“To look like me, (it was) about six months after I completed chemo,” says Cindy. “I took the wig off when my hair was still very short and spiky. I look at pictures of me during that time, and it just doesn’t look like me. I actually took the wig off too soon.”

Cindy’s twin granddaughters were born just after she stopped wearing her wig, and she now has a third grandchild. “If money was no object, and I could do anything I want, I can’t imagine wanting to do anything other than spend more time with my daughter and grandchildren.”

Does Cindy have any advice for others who have to go through what she did?

“It’s such a personal thing,” she says. “For me, it was about not being the center of attention. You have to do whatever is comfortable. I realized my own vanity and my desire not to be the center of attention, but in the end, what was most important was that the cancer didn’t define me.”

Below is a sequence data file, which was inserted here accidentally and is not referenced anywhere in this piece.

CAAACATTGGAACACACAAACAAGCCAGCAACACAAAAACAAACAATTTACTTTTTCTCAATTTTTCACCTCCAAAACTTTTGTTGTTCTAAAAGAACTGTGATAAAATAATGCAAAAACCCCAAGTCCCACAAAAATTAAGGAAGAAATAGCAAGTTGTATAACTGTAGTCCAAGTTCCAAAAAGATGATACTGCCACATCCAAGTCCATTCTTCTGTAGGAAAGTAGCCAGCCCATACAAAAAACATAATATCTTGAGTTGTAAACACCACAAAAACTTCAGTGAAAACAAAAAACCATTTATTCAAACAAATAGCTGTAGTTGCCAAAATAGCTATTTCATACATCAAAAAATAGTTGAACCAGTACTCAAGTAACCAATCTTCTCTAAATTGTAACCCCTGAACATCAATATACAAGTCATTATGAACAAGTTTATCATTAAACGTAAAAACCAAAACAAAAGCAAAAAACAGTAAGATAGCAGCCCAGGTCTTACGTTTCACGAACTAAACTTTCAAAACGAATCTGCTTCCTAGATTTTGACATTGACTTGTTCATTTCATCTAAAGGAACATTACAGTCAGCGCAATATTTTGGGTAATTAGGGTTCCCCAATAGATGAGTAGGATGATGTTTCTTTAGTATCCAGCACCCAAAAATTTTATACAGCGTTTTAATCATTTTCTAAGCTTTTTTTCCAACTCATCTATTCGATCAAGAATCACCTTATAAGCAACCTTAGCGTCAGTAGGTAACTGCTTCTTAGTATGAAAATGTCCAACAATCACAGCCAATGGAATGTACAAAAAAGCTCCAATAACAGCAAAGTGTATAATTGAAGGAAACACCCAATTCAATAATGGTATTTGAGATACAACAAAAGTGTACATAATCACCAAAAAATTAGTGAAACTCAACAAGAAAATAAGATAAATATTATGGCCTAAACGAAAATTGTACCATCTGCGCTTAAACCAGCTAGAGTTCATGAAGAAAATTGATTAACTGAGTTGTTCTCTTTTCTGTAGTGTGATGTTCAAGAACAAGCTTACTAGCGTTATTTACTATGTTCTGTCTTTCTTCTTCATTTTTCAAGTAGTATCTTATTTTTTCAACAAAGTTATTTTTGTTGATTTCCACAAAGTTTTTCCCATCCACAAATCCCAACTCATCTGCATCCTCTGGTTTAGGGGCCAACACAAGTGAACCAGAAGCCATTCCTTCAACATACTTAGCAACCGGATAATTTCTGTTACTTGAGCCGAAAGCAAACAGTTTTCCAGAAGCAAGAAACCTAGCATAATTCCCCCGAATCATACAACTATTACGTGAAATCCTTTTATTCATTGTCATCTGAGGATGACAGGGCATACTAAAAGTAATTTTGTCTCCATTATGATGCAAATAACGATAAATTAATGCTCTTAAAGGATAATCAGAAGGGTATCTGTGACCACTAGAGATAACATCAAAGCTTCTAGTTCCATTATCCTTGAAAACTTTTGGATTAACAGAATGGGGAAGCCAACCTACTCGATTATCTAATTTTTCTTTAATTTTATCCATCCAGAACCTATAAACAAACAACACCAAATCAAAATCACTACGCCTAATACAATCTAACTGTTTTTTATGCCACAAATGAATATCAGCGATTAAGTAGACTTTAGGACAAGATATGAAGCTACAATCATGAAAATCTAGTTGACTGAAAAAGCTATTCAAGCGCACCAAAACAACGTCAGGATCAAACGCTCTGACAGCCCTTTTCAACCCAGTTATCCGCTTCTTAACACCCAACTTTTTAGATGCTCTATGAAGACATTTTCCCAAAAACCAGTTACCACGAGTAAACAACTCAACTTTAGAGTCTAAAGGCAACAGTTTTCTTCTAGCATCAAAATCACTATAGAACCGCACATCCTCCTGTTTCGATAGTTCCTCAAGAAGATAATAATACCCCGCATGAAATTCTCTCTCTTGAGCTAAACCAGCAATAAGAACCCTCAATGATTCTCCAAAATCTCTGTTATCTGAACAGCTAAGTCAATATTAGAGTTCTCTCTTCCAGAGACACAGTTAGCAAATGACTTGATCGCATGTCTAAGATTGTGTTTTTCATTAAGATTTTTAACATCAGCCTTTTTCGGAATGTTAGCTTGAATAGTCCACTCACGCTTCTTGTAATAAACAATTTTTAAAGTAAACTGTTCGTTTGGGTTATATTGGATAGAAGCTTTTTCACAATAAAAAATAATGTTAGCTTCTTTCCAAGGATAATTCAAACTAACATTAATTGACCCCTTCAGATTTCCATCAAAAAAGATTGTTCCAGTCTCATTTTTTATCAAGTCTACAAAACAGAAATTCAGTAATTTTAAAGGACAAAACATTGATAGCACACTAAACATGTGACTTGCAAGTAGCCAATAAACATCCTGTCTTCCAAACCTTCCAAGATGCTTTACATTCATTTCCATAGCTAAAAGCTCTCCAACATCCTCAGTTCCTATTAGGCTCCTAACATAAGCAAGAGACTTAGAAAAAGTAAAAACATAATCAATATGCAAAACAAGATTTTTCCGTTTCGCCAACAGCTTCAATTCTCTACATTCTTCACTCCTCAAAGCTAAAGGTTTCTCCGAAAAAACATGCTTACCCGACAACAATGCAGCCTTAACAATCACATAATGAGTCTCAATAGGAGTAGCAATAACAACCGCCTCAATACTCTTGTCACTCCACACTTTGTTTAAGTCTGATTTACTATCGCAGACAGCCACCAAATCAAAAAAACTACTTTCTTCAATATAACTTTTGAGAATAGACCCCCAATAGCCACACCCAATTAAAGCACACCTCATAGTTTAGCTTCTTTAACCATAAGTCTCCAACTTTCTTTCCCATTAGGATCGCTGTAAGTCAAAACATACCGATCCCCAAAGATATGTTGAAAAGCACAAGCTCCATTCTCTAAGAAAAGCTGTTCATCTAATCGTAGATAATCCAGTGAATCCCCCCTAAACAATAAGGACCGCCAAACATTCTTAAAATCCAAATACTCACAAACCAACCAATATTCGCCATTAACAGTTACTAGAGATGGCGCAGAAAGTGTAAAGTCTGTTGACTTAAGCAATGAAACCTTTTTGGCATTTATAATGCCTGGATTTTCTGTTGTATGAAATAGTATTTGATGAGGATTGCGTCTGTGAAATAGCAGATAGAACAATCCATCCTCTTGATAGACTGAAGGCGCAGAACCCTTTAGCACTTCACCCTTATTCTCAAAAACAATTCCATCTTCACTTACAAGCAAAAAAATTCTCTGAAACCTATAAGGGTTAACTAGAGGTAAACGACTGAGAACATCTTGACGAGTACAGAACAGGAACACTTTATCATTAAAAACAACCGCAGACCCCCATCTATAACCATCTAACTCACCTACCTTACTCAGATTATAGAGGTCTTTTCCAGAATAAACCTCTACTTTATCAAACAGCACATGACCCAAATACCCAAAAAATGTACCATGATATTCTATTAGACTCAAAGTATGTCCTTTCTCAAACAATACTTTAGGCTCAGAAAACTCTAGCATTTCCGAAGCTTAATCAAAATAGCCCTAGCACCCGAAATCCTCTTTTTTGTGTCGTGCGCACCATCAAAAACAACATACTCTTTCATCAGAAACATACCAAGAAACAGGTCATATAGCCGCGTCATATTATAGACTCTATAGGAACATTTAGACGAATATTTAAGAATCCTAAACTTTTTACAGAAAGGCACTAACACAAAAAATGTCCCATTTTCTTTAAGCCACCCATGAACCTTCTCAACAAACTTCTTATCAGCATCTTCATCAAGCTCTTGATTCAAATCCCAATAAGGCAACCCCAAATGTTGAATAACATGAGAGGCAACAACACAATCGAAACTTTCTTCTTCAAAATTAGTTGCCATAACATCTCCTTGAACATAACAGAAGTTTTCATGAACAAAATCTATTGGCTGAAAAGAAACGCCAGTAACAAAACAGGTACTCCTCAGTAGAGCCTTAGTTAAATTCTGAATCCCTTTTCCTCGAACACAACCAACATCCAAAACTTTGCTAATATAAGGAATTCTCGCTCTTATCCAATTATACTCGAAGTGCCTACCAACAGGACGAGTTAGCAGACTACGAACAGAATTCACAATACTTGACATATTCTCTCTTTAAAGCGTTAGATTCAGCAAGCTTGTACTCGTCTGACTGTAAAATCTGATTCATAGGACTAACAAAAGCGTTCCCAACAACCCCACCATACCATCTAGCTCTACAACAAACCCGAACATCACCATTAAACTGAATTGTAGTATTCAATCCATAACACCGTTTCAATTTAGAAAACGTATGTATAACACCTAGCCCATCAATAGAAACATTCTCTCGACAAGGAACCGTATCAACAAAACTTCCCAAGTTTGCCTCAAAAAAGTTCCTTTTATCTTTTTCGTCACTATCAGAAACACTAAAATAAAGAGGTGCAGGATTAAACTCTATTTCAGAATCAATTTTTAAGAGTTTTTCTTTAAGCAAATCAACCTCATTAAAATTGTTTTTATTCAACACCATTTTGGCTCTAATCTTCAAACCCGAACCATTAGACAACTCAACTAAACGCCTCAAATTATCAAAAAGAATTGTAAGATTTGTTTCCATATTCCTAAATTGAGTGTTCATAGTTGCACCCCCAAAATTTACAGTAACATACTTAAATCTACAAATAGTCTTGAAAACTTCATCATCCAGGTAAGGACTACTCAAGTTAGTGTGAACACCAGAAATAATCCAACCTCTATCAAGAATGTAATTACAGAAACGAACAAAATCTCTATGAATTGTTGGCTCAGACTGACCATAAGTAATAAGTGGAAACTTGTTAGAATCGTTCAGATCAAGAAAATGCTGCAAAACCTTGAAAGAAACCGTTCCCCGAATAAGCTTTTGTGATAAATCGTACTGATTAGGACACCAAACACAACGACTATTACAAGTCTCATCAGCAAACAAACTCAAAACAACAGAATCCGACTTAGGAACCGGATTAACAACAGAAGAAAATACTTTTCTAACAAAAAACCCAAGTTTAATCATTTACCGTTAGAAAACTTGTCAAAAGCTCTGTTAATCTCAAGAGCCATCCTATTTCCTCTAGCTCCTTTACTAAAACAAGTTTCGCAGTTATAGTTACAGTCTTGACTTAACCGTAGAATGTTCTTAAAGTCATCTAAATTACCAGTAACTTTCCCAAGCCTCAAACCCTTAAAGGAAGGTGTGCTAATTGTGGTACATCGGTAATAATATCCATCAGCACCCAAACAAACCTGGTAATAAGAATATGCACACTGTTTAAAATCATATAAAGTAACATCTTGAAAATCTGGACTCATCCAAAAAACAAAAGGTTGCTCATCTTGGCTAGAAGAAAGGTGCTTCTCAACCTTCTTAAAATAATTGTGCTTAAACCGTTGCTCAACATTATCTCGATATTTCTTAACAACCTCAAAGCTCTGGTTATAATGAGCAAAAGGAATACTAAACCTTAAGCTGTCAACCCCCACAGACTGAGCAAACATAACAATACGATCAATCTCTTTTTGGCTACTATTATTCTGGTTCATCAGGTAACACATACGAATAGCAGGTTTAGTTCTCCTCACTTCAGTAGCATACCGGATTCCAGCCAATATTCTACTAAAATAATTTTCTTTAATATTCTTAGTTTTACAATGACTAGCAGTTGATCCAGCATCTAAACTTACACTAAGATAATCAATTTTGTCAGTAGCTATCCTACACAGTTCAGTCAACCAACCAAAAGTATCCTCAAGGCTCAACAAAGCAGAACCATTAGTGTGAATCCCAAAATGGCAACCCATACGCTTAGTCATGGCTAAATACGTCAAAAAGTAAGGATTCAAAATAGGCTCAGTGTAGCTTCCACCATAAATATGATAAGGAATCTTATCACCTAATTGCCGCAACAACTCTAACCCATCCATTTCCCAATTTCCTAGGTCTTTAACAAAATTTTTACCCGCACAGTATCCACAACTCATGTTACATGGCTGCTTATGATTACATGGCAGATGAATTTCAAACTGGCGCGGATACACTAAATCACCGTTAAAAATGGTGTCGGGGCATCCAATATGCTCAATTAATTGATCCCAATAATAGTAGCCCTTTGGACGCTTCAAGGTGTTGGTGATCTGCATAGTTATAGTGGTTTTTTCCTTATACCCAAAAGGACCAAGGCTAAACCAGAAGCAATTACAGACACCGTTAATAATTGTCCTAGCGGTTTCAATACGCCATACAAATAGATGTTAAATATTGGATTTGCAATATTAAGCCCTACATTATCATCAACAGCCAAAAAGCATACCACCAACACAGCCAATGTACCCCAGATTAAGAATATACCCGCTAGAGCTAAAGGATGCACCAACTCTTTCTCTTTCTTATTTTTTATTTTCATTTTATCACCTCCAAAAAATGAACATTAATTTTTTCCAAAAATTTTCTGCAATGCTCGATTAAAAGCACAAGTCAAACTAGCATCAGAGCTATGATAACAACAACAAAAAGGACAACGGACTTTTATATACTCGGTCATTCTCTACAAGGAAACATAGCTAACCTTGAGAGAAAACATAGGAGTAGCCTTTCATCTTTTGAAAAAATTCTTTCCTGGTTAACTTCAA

If there is reincarnation, and we have to keep coming back until we’re perfect, I want to come back with Jennifer Aniston’s or Farrah Fawcett’s hair … or as Cindy Melchor.

Oh, and get regular mammograms—just do it!

Anita Rufus is also known as "The Lovable Liberal," and her radio show airs every Sunday from 11 a.m. to 1 p.m. on KNews Radio 94.3 FM.

Published in Know Your Neighbors

There are some things we don’t readily share with friends and neighbors—like having paid one’s way through college by dancing around a pole. Or that romance with the golf pro. Or the nip/tuck during a “vacation” last summer.

Or that my grandmother once performed an abortion on herself using knitting needles.

With restrictions increasing on the rights granted by Roe v. Wade, women are being encouraged to talk about their experiences so that young women know what it was like—and what it could be like again.